John James Audubon, author of The Birds of America and patron saint of American wildlife, was, to tell the truth, an awful writer. His spoken English was strongly accented with the French of Haiti, where he was born in 1785 to a Spanish Creole mother and a father who ran a sugar plantation. By his own admission, his written English was a lot worse than his written French, which was pretty bad, too.

It’s best to take a few indigestion tablets when you tackle the raw text of his prose, before it was edited by William MacGillivray, his Scottish collaborator. Here he is on the Ruby-throated Hummingbird:

No sooner has the vivifying orb began to warn of spring once more the season, and caused millions of plants to spread the beauties of its benefiting rays, than the little hummingbird is seen advancing on fairy wings, visiting carefully every opening calix and like an anxious florist, remove from each of them the injurious Insects…

Even though he gave his name to America’s leading wildlife preservation charity, the National Audubon Society, he could hardly be called much of a wildlife campaigner, either. He was disappointed if he shot fewer than 100 birds a day. When he went in search of the Brown Pelicans of the Florida Keys in 1832, he wanted to kill 25 in order to draw a single male bird. He said of the trip, “I really believe I would have shot one hundred of these reverend sirs, had not a mistake taken place in the reloading of my gun.”

Later, on the same trip, bored of killing birds, he took to spraying the alligators with gunshot, noting how the brains of one leapt out of its head and exploded in midair. Audubon was rarely painted without a gun nestling in his hands, often with gundog at his side. So how did this semiliterate, bloodthirsty man end up producing The Birds of America, one of the great American wildlife books?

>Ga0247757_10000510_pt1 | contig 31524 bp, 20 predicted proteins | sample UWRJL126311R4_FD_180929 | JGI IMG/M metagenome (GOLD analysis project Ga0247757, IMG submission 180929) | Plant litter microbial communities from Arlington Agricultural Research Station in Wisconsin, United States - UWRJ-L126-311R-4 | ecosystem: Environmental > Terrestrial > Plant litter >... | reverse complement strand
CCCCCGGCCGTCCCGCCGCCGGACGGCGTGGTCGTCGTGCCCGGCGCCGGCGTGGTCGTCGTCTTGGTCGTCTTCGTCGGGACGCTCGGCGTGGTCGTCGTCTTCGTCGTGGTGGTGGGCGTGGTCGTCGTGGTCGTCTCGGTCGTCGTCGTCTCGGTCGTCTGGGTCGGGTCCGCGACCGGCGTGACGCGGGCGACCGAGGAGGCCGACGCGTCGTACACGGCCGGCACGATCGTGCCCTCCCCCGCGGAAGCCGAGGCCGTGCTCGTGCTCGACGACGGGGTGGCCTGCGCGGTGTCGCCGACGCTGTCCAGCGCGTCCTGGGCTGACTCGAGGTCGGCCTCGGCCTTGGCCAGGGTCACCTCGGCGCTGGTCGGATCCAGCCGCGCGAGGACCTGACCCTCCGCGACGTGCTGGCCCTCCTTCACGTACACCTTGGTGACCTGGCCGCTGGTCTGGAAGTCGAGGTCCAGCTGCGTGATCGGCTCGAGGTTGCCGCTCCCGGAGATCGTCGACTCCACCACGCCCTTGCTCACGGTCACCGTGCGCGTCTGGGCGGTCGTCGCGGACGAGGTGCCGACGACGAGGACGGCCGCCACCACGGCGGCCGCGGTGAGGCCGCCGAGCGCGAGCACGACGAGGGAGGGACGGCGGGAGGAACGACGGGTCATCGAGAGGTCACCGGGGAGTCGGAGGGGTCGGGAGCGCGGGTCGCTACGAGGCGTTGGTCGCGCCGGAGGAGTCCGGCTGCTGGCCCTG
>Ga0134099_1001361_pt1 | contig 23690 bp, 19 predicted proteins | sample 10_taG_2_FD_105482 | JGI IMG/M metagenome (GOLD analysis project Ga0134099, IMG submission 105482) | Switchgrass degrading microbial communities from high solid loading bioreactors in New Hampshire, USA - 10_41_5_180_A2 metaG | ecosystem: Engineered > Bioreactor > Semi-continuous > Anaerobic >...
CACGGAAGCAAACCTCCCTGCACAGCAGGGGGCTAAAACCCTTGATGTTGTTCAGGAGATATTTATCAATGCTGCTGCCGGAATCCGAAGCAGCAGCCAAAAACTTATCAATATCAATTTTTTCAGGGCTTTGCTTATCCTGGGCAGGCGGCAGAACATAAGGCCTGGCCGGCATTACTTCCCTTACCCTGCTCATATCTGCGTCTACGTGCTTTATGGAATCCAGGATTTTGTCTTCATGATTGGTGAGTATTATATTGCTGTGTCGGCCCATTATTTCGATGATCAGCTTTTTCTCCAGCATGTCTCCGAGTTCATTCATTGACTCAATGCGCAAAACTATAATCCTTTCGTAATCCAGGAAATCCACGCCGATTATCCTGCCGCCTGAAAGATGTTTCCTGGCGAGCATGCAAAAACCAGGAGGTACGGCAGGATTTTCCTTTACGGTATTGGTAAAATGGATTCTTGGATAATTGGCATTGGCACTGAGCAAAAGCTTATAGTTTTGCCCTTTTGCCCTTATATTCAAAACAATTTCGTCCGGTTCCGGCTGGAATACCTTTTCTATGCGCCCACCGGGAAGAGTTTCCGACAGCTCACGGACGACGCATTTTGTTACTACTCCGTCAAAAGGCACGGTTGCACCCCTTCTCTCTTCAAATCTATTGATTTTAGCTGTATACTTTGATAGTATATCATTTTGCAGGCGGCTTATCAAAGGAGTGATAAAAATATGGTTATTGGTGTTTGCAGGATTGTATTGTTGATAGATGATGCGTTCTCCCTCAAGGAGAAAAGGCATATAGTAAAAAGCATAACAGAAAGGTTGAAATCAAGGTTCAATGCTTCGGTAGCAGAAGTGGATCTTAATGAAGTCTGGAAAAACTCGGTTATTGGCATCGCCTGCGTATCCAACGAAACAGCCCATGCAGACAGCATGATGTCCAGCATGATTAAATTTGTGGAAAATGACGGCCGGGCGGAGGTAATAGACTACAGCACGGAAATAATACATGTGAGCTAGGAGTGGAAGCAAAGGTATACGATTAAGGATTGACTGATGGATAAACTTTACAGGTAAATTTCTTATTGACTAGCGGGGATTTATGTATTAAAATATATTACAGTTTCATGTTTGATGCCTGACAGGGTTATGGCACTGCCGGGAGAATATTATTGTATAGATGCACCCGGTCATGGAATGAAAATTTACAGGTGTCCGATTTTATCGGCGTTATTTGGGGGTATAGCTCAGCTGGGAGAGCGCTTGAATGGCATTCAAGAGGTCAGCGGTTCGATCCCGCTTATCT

The answer is, of course, his 435 pictures, published in 87 sections between 1827 and 1838. It was their beauty, yes, but, most originally, their size—life size—that did it. Audubon insisted on printing in the punishingly expensive Double Elephant folio format, with its 39 x 26 inch pages. Original subscribers paid an elephantine $1,000 for The Birds of America, the equivalent of about $17,000 now. A later miniature edition was a bestseller, too, but it was still drawing on the success of its mammoth predecessor. The full-size book was perhaps the finest picture book ever made—a copy in good condition was sold at Christie’s in 2000 for $8,802,500, a world record for any printed book.

Surpassingly beautiful as Audubon’s bird pictures are, his skills as an artist were limited. His human portraits—his principal source of income after he went bankrupt and was sent to prison in Louisville, Kentucky for debt in 1819—are awkward and ill-proportioned. His birds, though, are far more accomplished and much more lifelike than the cold, stuffed still lifes—or still deaths—painted by earlier artists, including his chief rival, Alexander Wilson, the Scot who compiled the nine-volume American Ornithology between 1808 and 1814.

It’s easy to see why Audubon was better with birds than people. He was obsessed with their behavior before they flitted into his crosshairs. In 1804, he carried out the first known bird banding, on some peewees in Pennsylvania, tying “a light, silver thread on the leg of each, loose enough not to hurt the part, but so fastened that no exertion of theirs could remove it.”

His desperation to record the birds in pencil and watercolor was all-consuming, too. On his trip to Labrador in 1833 to capture (in both senses of the word) puffins, auks, guillemots, and Black-headed Gulls, he developed a kind of paralysis in his shoulders, neck, and fingers from all the drawing.

On top of his close observation of birds, Audubon insisted on painting his subjects almost immediately after death. A former taxidermist, he was adamant that the bird must be painted unstuffed, posed on wires very soon after it was killed or while it was still alive; he didn’t mind if the bird was in agony as long as he got its live plumage right. “I have ascertained that feathers lose their brilliancy almost as rapidly as flesh or skin itself,” he wrote in 1832 in St. Augustine, Florida, “and am of the opinion that a bird alive is 75 percent more rich in colors than 24 hours after its death.”

When he didn’t paint them fresh, his likenesses suffered. His picture of the Brunnich’s Murre, a thick-billed sea bird, looks flat and stiff—not unlike his human subjects—because he painted from a specimen that had been sent to him packed in ice. His Hawk Owls, which he never saw in the wild and had to be sent from Canada, look a little embarrassed, too.